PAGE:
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The Tubes and You #1: Pussyamazing In this first of many trawls through the vast seas of YouTube and the like, we find a specimen that teaches us the more we lose, the more we gain. In her underwear.

The Tubes and You #1: Pussyamazing

In this first of many trawls through the vast seas of YouTube and the like, we find a specimen that teaches us the more we lose, the more we gain. In her underwear.

by Alex V. Cook, Music Editor
first published: May, 2007

approximate reading time: minutes

Why pick a song with some highs she will never hit? Why that weird belt? Because you noticed.

The first of many revolving castings of critical eyes upon the latest breakout stars of streaming media.

I went to a party last night that quickly devolved into watching various YouTube favorites. I don't go to a lot of parties and have for the past year not worked in an office, so I think I am behind in the role that YouTube and various streaming media dumpsites have taken in the vast wasteland. YouTube has done remarkable things:

  1. Replaced the timeworn phenomenon of someone cornering you, explaining what happened on whatever show last night, or rendering something funny into an unfunny meta-something, with an easy system-agnostic link. I'm sure some hoary book fiends in corduroy blazers will take this as the Death of Storytelling, forgetting that telling a story is the fastest way to put someone to sleep.
  2. Allowed us the Warholian fifteen minutes to which we feel entitled. The friend that unearthed the specimen about to be discussed offered up "In the future, everyone will be hoochie for 15 minutes" and there is power in that.
  3. Opened up the gates of action for us all. Not only do we immediately see ourselves as superior than the human detritus played out before us in grainy digital, but it also plants the seed of "what can I bring to this greater table?" in us all. Pulling from both ends of the dignity rope with equal force, it tightens the line of action upon which our free will and desire to be noticed among the gears of the machine can gingerly dance.
  4. Proven without a doubt that we are dirty voyeurs, and if we can peek, we will peek.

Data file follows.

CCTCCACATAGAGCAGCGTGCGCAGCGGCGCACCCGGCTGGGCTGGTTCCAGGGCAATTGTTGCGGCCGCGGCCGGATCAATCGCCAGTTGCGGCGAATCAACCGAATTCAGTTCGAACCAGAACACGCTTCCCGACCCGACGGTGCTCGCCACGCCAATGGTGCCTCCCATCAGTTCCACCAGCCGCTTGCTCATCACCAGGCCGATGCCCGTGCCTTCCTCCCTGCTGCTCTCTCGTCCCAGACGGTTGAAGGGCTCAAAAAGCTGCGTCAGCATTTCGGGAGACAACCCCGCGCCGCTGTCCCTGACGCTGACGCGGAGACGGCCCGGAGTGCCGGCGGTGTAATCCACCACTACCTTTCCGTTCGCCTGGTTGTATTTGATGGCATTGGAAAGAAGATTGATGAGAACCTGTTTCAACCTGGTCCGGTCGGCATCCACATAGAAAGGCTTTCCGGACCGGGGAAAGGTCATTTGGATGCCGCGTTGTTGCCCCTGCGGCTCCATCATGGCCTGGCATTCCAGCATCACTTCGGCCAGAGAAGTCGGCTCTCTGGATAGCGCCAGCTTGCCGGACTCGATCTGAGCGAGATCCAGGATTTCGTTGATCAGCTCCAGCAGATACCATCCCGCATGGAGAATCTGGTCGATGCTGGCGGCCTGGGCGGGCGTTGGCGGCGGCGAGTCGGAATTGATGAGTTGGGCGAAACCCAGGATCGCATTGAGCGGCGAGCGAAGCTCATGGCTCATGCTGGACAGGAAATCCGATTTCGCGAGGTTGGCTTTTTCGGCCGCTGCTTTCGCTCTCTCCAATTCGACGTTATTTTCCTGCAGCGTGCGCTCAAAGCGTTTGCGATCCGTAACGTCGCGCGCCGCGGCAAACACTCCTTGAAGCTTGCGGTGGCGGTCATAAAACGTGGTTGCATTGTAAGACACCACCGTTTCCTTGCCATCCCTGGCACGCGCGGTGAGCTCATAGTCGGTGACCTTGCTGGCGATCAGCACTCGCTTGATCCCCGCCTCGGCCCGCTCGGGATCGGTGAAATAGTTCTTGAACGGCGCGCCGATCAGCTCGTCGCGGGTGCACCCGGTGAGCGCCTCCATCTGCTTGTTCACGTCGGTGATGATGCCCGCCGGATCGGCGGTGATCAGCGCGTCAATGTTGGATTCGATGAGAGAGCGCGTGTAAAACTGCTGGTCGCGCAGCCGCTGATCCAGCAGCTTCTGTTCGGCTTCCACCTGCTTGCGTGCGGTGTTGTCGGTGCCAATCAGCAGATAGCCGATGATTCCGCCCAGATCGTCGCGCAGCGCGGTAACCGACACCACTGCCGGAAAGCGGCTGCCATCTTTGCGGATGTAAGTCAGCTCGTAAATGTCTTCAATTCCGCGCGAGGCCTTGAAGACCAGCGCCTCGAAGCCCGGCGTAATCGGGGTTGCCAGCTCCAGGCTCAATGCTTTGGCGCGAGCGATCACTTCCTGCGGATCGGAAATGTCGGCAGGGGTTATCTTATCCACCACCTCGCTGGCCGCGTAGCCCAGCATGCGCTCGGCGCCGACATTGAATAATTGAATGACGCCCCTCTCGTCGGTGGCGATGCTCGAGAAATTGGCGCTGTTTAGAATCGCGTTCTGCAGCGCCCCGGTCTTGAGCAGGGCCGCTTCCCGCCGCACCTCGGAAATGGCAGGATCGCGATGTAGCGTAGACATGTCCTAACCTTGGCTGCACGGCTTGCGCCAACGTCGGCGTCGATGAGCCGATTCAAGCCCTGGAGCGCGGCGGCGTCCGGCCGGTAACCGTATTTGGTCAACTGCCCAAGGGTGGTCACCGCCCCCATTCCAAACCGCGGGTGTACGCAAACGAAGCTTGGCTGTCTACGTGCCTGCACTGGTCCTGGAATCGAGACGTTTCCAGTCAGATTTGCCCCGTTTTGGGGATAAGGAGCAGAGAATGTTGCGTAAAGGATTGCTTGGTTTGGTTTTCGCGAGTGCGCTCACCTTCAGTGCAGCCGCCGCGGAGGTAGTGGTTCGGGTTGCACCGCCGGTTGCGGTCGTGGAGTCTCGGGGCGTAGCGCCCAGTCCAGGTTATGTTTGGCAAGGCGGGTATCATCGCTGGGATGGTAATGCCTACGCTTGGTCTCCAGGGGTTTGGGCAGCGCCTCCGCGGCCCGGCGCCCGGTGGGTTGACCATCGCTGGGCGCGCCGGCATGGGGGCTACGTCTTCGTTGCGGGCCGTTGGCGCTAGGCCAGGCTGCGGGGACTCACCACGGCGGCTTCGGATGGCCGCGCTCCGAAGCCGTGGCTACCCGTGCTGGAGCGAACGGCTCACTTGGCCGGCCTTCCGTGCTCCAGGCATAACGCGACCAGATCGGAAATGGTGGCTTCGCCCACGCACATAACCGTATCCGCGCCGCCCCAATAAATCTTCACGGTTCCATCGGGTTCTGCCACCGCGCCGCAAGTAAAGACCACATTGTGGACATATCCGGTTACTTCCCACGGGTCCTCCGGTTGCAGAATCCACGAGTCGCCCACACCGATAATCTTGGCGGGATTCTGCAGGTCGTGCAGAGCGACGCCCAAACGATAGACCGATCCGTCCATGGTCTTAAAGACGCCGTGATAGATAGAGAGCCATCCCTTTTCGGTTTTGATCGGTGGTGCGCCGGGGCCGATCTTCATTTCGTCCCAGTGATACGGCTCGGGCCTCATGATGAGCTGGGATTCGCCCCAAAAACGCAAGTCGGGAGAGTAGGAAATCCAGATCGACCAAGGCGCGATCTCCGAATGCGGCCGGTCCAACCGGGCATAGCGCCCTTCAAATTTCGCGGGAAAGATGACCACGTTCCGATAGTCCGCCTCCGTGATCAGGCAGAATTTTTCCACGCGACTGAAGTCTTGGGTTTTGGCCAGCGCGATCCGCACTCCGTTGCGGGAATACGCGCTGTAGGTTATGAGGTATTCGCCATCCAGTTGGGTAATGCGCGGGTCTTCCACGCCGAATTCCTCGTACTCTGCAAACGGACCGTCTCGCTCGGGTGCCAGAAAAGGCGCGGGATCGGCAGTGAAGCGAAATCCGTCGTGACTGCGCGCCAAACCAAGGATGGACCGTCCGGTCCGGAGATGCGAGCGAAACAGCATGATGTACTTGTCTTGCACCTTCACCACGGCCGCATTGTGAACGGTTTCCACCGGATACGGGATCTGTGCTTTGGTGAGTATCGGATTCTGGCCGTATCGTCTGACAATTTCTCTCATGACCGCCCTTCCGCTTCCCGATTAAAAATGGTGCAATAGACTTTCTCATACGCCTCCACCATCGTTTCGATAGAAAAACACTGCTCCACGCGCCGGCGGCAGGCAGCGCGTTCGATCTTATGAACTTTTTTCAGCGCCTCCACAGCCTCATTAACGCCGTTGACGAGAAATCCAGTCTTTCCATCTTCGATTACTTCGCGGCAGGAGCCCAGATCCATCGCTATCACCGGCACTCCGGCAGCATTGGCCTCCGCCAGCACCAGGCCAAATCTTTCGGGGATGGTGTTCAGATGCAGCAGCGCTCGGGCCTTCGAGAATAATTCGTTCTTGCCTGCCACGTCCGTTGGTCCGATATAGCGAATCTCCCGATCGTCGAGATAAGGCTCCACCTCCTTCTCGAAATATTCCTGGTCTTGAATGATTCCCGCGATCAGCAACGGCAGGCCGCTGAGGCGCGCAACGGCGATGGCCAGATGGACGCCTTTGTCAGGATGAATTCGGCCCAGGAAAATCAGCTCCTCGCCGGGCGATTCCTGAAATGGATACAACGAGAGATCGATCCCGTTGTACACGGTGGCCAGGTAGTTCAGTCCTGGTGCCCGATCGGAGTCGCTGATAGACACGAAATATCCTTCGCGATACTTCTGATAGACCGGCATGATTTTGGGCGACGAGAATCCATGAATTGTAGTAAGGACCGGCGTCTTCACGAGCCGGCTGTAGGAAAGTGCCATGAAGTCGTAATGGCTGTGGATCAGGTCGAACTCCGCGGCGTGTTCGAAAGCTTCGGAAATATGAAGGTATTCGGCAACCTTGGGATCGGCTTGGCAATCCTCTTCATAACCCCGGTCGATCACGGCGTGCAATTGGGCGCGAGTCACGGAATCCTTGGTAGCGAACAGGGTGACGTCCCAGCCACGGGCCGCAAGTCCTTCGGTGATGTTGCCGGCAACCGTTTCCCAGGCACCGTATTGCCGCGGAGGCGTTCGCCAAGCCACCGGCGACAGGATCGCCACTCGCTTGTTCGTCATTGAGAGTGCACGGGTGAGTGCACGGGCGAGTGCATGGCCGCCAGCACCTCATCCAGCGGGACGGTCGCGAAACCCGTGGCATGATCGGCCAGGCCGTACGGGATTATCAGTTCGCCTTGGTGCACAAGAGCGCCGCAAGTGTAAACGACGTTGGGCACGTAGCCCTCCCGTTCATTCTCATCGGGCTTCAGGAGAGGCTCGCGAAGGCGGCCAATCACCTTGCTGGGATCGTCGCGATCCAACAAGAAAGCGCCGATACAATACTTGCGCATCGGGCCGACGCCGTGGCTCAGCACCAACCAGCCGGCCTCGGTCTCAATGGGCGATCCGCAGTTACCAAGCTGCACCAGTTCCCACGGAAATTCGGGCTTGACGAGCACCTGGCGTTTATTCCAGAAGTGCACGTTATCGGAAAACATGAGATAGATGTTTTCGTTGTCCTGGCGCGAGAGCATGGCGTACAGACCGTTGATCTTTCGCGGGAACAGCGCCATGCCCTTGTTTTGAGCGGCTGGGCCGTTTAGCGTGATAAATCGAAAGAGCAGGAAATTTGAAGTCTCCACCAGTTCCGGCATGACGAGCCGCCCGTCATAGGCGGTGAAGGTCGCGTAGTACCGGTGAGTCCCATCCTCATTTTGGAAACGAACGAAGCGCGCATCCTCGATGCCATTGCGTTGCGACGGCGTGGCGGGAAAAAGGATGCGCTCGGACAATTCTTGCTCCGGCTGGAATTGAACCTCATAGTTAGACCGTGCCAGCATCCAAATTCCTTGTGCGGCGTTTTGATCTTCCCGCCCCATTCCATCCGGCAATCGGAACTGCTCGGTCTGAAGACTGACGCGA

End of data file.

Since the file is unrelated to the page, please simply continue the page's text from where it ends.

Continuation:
Case in point, Pussyamazing. Much like Beckett's settings for his tragicomedies, the backdrop before which Pussyamazing indulges her muse is a simple one: the cheap door of a room in her apartment in Italy (if her MySpace location is to be trusted. We were guessing Ohio.) We began with her rendition of "Against All Odds" by Mariah Carey after a webcam-ready "hi guys.... She sways in mismatched lingerie in time with the karaoke machine set between her and the camera. We garner this because she looks down a lot. Understanding the implications of the next statement, she's no Mariah Carey, but there is something triumphant about the fact that she's trying. Why pick a song with some highs she will never hit? Why that weird belt? Because you noticed. Everyone knows they need an angle, and here was hers, and as we proceed, we shall see that angle open up.

Next up is a heartfelt rendition of Celine Dion's "My Heart Will Go On," and as the Titanic of her dignity (or is it ours for watching) sank, it snagged her bra with it, leaving her to cover her shameful breasts with her hands. I joke about the shame. Even though she is now deprived of American Idol style hand motions with which to augment her performance because of YouTube's draconian nudity standards (er... have you seen the internet before?) , she does make it through. The thing that struck me here most was that the door, closed in the previous clip, has opened a crack. As her inhibitions are dropped, as the ante is raised, so widens her conduit to the rest of the world.

The third clip, the event horizon if you will, is titled "PUSSYAMAZING WITH HER ANIMALS!!!!" where she is nude expect for two plush toys covering the offending areas. Again with the Mariah Carey, and here it seems her singing is getting worse, but glance past the glory that is Woman, gyrating like Botticelli's Venus with a third floor walk-up and a video camera for a briny clamshell, and you will see the door is now wide open, gazing down the hall, around a corner, past the guest room, and just perhaps, leading eventually to God and the infinite. She attempts all the peaks and valleys of Mimi's exhortations and, nice showbiz touch, at one point turns to the side with a paw deftly covering her nipple. That is how a pro does it, y'all.

It is tempting to chastise here, and YouTube encourages this chastisement, but I did walk away from this with more than Mariah Carey stuck in my head. I left with a knowledge that, with the times, are born souls equipped to navigate them. PA's MySpace says that she has yet to find a record label, and I'm scared to conjecture whether there is one in her future. But via YouTube, a karaoke machine and a gift card's worth from the Ladies Intimate section, this one woman at least sought a way out, and through that seeking we are alive.

Alex V. Cook
Music Editor

Alex V. Cook listens to everything and writes about most of it. His latest book, the snappily titled Louisiana Saturday Night: Looking for a Good Time in South Louisiana's Juke Joints, Honky-Tonks, and Dance Halls is an odyssey from the backwoods bars and small-town dives to the swampside dance halls and converted clapboard barns of a Louisiana Saturday Night. Don't leave Heathrow without it. His first book Darkness Racket and Twang is available from SideCartel. The full effect can be had at alex v
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